Two more programs are too early in their coaches’ tenures to tell where they’re at. Kirby Smart and Barry Odom are downgrades from 2011-vintage Mark Richt and Gary Pinkel, but they could grow into upgrades. It’s bad timing that programs which won four of the last six East titles are concurrently trying out rookie head coaches, but we can’t judge them fully yet.

By my estimation, four programs downgraded with their head coaches. Bret Bielema is no Bobby Petrino. Will Muschamp can’t hold up to Steve Spurrier back when the Head Ball Coach was still fully engaged in his job. Derek Mason is improving, but he’s not as good as James Franklin. Les Miles declined from 2011 to 2016, and Ed Orgeron as an interim wasn’t what Miles was in 2011.

That leaves six teams that improved their head coaching situations. Butch Jones, Mark Stoops, and Hugh Freeze have been clear upgrades over Derek Dooley, Joker Phillips, and Houston Nutt. Gus Malzahn and Jim McElwain are solidly better than Gene Chizik and Muschamp. It’s close, but I’d say Kevin Sumlin is an upgrade over Mike Sherman.

The issue: Though Jones, Malzahn, McElwain, and Sumlin are better than their predecessors, they’re not consistently living up to the expectations of their programs. “Better than Derek Dooley” is the lowest bar a Tennessee coach has to clear. Provided all four of those guys are back next year in their current jobs, only McElwain won’t appear on any hot seat lists. Even then, plenty of Florida fans will gripe about the continued mediocrity of his offense.

Perhaps the biggest problem with the SEC this year is the collapse of some defenses. Tough defenses used to be the calling card of the conference, but the league has come up short this year.

Taking out sacks, nine SEC defenses allowed at least five yards per carry in 2016. By comparison, nine allowed that many yards per carry in a season over the previous two years combined.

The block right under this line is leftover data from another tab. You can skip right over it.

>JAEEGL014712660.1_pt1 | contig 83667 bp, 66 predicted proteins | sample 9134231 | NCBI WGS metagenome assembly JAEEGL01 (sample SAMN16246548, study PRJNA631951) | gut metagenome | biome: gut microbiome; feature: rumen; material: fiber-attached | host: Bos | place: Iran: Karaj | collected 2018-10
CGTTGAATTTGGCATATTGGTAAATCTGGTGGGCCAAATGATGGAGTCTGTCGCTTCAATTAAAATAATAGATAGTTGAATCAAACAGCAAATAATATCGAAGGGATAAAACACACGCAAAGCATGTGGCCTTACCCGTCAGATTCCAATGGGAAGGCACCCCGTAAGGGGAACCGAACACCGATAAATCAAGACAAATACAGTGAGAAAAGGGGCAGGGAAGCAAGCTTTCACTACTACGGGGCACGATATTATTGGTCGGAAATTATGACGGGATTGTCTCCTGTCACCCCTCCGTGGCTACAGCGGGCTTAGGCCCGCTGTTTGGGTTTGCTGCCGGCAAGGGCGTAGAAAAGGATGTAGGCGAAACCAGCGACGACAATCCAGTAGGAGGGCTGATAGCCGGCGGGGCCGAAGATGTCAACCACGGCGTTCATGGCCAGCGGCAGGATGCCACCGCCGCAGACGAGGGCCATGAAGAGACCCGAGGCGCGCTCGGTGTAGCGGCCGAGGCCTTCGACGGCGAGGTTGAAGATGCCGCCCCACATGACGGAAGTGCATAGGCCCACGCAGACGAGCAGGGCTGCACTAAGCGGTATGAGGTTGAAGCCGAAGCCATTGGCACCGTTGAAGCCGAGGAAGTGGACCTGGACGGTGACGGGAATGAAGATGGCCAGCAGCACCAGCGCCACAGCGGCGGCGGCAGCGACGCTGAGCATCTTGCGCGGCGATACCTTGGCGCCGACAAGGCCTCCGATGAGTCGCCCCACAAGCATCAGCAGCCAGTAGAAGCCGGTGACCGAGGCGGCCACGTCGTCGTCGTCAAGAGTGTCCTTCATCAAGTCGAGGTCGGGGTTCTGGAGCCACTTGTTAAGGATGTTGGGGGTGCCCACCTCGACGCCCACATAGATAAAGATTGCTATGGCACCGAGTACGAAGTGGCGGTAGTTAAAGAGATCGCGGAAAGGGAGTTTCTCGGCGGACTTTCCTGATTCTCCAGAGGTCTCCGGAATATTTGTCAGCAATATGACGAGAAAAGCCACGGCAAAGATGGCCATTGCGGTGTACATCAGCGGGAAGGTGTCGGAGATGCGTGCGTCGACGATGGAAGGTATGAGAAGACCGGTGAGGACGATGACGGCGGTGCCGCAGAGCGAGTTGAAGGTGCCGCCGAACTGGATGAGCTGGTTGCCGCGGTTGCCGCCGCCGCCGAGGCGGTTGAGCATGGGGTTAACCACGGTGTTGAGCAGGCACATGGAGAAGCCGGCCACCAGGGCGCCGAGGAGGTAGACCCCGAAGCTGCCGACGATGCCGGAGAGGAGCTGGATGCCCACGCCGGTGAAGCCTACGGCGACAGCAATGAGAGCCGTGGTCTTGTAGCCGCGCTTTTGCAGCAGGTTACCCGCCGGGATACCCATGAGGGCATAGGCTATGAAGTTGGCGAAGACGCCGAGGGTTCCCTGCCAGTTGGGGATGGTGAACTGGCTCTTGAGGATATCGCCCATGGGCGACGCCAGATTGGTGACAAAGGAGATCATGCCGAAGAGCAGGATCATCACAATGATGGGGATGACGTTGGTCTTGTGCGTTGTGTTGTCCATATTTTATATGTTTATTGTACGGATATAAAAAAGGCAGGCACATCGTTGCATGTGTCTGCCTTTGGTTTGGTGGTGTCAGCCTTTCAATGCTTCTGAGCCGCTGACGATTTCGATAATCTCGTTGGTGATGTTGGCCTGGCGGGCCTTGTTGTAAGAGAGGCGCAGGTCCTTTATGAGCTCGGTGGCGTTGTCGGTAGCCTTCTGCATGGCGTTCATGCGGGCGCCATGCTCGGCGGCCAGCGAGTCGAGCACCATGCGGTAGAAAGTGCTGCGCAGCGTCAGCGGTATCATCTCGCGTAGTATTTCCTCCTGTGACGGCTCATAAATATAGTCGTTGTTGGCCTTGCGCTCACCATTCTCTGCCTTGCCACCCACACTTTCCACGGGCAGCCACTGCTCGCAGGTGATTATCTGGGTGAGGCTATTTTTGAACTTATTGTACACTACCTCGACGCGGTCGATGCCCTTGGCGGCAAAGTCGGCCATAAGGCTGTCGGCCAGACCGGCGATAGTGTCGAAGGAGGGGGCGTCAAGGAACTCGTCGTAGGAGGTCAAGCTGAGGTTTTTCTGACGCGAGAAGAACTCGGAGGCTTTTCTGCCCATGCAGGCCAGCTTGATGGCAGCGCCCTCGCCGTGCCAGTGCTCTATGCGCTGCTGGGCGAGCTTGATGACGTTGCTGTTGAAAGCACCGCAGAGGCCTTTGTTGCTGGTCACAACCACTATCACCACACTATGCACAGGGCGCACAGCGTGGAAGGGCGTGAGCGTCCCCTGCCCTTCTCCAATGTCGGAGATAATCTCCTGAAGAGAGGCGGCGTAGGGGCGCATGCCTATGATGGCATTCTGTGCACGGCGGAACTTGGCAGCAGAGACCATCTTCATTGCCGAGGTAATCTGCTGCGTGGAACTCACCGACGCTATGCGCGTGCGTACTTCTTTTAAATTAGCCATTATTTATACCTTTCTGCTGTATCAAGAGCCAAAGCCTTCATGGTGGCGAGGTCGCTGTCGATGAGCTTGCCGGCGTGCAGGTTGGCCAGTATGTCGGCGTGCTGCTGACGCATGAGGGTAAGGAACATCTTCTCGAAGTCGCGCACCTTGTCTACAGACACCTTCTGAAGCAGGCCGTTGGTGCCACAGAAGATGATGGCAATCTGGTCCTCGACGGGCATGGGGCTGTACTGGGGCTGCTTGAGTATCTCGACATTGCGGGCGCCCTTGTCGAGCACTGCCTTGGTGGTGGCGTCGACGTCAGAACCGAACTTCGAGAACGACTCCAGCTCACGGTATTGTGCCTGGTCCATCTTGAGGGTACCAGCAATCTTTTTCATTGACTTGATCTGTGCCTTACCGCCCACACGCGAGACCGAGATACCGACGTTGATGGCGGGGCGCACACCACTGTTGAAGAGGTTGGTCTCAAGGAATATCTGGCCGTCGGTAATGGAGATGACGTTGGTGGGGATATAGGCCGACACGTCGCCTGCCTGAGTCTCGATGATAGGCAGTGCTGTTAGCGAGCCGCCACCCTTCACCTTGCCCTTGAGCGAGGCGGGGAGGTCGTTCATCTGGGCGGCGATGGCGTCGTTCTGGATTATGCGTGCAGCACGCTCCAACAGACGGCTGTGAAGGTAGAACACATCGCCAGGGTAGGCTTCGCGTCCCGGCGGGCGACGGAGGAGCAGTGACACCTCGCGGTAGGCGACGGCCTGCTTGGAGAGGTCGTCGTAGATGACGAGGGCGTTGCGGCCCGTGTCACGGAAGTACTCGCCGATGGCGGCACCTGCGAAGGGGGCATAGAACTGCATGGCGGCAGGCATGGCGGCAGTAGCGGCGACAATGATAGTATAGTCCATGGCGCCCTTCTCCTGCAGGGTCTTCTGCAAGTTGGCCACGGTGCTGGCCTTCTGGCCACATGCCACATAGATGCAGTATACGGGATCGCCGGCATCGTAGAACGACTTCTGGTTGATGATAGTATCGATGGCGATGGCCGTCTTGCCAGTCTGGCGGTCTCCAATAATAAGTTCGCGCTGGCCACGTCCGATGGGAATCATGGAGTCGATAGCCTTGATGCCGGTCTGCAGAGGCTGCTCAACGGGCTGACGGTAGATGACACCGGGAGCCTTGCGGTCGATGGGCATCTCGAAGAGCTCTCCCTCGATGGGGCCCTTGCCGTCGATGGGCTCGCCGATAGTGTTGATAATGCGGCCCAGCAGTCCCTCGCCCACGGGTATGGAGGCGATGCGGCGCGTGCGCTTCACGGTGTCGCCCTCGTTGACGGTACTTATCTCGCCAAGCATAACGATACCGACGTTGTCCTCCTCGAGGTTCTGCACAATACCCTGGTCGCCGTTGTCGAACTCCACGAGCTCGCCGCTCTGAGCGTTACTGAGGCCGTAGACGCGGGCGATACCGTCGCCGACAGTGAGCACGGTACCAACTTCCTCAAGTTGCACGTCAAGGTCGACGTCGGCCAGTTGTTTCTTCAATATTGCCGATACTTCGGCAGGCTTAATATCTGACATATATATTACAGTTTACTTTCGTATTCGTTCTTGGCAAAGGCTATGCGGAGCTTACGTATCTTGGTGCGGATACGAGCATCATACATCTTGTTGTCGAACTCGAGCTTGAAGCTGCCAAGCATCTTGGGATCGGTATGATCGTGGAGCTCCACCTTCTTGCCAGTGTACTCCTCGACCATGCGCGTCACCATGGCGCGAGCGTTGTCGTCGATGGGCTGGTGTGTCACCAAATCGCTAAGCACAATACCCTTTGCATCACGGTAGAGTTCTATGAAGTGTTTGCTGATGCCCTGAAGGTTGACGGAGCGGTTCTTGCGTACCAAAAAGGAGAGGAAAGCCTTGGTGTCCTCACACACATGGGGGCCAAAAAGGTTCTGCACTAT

Arkansas was the worst offender in this regard. The Razorbacks allowed more than 5.5 yards per carry (excluding sacks) against every Power Five opponent except Florida. Their overall average was 7.6 yards per carry against Power Five teams, which is horrendous. The Hogs weren’t alone, though. Ole Miss and Missouri each came within a tenth of a yard of allowing six yards per carry on the year. Tennessee, thanks in no small part to an injury plague, was fourth from the bottom at 5.8 yards per rush allowed.

The SEC may not stay in its present rut for long. This may have been the worst year for passing since 2011, but just two years after that, the conference had its best passing year in recent history in 2013.

Jalen Hurts, Jacob Eason, Jake Bentley, and Shea Patterson showed promise as true freshmen. After slow starts, sophomores Nick Fitzgerald, Kyle Shurmur, and Drew Lock played their best ball in November. Auburn and Florida muddled through with older players while redshirting highly rated true freshman Woody Barrett and Feleipe Franks. Better quarterback play appears to be coming in the near future, potentially boosting the league.

Or, things could get worse. Orgeron is a third big question mark as a coach to go along with Smart and Odom. Jones and Sumlin might be in real trouble next year if their replacements for Dobbs and Trevor Knight don’t impress, potentially tossing their programs into upheaval. Ole Miss is also facing the results of its pending NCAA investigation.

One thing is for certain: College football is a cyclical sport. Whether the SEC is down for one year or several, it will come back. There is too much talent in its footprint, too much support from its fans, and too much money in its programs not to recover in relatively short order.

If still having the best average team rating and potentially the national champion counts as a down year, you can bet SEC Commissioner Greg Sankey will take it.